After forty-five games, countless brilliant goals, some thrilling wins, and frustrating losses, all roads lead to Deepdale for Sunderland’s final league game of the 2022/2023 season.
It’s one more game for this exciting group of players to give us an exhibition of why they’re responsible for the brightest new dawn on Wearside since 2006/2007, and one more opportunity for the likes of Amad to possibly give his adoring fans a final piece of brilliance before he returns to Manchester United.
Saturday’s gutsy fightback against Watford, capped by another superb goal from Patrick Roberts, might not have resulted in the victory we all craved, but it did show that even at the end of a long and draining season, the players haven’t given up on the idea of extending it for another couple of weeks.
Indeed, such has been the exciting and largely enjoyable nature of the campaign, it barely feels like five minutes since we were preparing for the visit of Coventry to the Stadium of Light. The games have gone by in a flash, and the memorable moments have been plenty, a welcome change from the League One years where seasons seemed to last for an eternity.
Much has changed since last July, but one thing that’s remained constant is the feeling of progress, growth, and most importantly, genuine optimism for the future.
Yes, there have been setbacks, disappointing results, and upheaval (with another defeat for Stoke on Saturday pouring yet more cold water on Alex Neil’s decision to abandon ship for the Potteries), but Tony Mowbray, a shrewd, sharp, and hugely experienced coach, has expedited this team’s development and guided them through the league impressively.
He has faith in his players, he trusts them, and he’s instilled the right values in them too. He’s also an affable and likable man, for whom the prestige of managing Sunderland has rarely seemed like anything other than a joy, even after a career that’s seen him manage the likes of Celtic and his hometown club in Middlesbrough.
Football-wise, we’ve often been a joy to watch this season, with interplay of the highest quality and creative flair in abundance, topped with some of the best goals scored by a Sunderland team for many a year.
Of course, it hasn’t been perfect, with our home form an issue that needs to be addressed for 2023/2024, but as Mowbray himself has rightly said for months, the nucleus of a very exciting team is already in place.
Following Saturday’s draw against Watford, the players took the traditional “lap of appreciation” around the Stadium of Light pitch, soaking up the applause and the cheers from the fans for whom they’ve delivered so often this season.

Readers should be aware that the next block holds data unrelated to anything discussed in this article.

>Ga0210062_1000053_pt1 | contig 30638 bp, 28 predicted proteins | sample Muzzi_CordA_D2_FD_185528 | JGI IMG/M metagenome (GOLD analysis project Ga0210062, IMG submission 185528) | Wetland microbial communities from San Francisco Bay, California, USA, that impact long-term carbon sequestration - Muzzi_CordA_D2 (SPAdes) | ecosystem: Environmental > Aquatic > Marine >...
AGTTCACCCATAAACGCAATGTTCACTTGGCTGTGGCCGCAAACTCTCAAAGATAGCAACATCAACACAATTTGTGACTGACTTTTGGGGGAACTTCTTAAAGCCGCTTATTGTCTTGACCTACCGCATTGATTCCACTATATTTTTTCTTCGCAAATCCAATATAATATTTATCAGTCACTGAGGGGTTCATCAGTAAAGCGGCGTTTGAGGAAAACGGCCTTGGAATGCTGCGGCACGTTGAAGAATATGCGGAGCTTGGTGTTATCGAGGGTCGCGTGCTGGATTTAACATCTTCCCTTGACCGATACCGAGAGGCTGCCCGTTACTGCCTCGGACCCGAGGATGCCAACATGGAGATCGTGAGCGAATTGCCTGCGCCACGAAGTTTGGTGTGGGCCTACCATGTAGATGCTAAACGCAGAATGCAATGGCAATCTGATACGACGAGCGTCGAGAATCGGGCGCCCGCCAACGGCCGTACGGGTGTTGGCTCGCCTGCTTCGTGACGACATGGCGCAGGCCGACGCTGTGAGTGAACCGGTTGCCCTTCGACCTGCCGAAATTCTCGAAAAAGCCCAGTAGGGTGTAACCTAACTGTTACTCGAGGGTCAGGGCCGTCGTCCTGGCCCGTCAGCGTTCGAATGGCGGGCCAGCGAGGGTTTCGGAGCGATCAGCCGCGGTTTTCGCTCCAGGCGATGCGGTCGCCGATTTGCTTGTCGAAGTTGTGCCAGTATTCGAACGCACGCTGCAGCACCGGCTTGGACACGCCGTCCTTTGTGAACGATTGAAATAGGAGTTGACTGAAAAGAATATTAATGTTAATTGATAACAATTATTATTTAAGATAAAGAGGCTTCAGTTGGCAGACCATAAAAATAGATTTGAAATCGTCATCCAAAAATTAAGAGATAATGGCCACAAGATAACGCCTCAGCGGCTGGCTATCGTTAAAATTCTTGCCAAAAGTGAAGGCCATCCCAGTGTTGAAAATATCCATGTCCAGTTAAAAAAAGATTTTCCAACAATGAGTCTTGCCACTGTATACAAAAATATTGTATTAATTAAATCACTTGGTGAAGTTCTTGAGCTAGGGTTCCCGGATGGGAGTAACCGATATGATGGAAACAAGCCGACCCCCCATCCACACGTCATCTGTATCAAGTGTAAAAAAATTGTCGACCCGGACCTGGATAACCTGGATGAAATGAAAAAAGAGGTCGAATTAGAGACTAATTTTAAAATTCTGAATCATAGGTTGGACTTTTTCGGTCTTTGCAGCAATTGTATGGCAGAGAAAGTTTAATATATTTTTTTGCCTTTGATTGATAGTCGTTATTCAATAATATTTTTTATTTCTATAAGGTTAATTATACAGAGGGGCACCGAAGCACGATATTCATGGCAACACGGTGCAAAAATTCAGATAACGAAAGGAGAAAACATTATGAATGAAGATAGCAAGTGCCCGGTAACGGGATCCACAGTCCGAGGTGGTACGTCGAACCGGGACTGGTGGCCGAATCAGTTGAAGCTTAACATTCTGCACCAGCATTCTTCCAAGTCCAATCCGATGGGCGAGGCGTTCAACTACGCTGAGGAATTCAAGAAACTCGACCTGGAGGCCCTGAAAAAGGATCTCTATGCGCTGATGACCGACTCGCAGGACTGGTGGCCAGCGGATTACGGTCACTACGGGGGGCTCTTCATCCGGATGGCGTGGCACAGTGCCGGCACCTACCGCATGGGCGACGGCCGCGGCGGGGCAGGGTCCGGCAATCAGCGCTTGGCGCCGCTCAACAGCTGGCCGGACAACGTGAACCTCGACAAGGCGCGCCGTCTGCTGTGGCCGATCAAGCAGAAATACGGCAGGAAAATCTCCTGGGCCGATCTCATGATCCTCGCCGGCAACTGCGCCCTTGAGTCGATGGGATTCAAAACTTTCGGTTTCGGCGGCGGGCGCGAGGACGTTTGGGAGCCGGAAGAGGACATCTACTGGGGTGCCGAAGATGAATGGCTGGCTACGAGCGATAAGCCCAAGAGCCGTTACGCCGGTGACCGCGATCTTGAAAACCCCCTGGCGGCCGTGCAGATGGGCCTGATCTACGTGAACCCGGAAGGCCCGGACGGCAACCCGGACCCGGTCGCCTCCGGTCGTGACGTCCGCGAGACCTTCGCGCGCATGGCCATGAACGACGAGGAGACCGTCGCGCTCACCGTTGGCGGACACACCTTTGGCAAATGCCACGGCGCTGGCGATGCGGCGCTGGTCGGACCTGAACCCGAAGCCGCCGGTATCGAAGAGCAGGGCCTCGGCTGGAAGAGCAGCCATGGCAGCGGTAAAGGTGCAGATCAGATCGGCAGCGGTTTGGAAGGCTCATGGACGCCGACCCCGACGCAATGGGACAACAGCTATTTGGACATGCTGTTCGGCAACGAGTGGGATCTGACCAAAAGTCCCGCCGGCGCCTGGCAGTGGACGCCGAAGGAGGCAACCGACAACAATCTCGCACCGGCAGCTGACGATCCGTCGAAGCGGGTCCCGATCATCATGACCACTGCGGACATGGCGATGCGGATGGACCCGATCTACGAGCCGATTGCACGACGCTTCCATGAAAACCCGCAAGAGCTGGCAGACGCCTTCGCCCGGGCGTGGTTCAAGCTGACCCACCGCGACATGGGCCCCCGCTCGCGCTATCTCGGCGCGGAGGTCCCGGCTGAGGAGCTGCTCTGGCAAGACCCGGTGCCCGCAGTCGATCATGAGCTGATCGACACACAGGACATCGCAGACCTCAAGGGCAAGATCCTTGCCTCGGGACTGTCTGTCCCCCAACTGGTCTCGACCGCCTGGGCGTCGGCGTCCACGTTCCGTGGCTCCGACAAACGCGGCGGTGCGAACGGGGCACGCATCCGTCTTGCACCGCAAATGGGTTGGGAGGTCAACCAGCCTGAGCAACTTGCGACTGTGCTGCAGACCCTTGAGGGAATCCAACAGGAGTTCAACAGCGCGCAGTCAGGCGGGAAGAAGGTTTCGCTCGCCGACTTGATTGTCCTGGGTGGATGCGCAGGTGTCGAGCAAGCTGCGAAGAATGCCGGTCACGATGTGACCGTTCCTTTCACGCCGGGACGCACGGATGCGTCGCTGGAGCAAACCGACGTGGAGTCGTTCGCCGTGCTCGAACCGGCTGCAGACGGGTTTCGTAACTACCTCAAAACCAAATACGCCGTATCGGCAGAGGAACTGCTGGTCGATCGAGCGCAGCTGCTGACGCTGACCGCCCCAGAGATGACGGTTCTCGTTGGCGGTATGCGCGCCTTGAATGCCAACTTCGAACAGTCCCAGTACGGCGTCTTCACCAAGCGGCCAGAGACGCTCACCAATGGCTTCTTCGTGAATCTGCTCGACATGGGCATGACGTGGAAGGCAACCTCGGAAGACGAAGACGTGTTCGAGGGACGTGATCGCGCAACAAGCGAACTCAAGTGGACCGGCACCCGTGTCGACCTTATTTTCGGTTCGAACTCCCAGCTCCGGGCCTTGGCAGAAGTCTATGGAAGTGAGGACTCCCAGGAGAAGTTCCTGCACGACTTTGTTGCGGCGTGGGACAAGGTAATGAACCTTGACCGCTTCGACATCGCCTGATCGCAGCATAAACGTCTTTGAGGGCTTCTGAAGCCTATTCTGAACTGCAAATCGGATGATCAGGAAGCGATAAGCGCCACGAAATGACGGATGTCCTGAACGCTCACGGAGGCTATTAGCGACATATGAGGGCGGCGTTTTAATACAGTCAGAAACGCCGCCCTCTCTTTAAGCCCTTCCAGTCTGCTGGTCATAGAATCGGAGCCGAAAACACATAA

Not only was it fully deserved, it somehow felt even more meaningful after the effort these lads have put in.
Sunderland sides of the not-too-distant past would’ve been loath to partake in the traditional end-of-season procession after regularly falling short of expectations, but this group is different.
They’re on the leading edge of something we can all get behind: faith in youth and the creation of an environment in which talent will be nurtured rather than stifled. Few players have appeared overawed by the challenge of playing for us, and many have risen to the occasion magnificently.
From Jack Clarke, whose evolution from a talented if somewhat erratic winger into a deadly all-round threat has been notable, to Luke O’Nien, who’s played in a multitude of positions when needed, this truly is a Sunderland team to admire.
They work hard, they apply themselves, and they represent the club and the city with pride. For these lads, it’s the chance to play football in front of capacity crowds that drives them, not the idea of Sunderland being an easy payday for those who simply don’t put the effort in.
Also, the crowning of Danny Batth as supporters’ player of the year was fully deserved for a player who dropped down a division, embraced the challenge, and now embodies the new standards expected for those who wear the red and white shirt. In a team filled with young talents, Batth is the kind of warhorse whose value can’t be overstated.
Regardless of whether the cards fall in our favour during the next seven days, this season has been hugely positive and we can head into the summer in good spirits.
There are issues to solve and weaknesses to address, but trust should’ve been earned and patience should be afforded to those in the boardroom. Next season, expectations will be raised and rightly so, but whether it’s Championship football or the bonus of a playoff run, it’s a very exciting time to be a Sunderland supporter.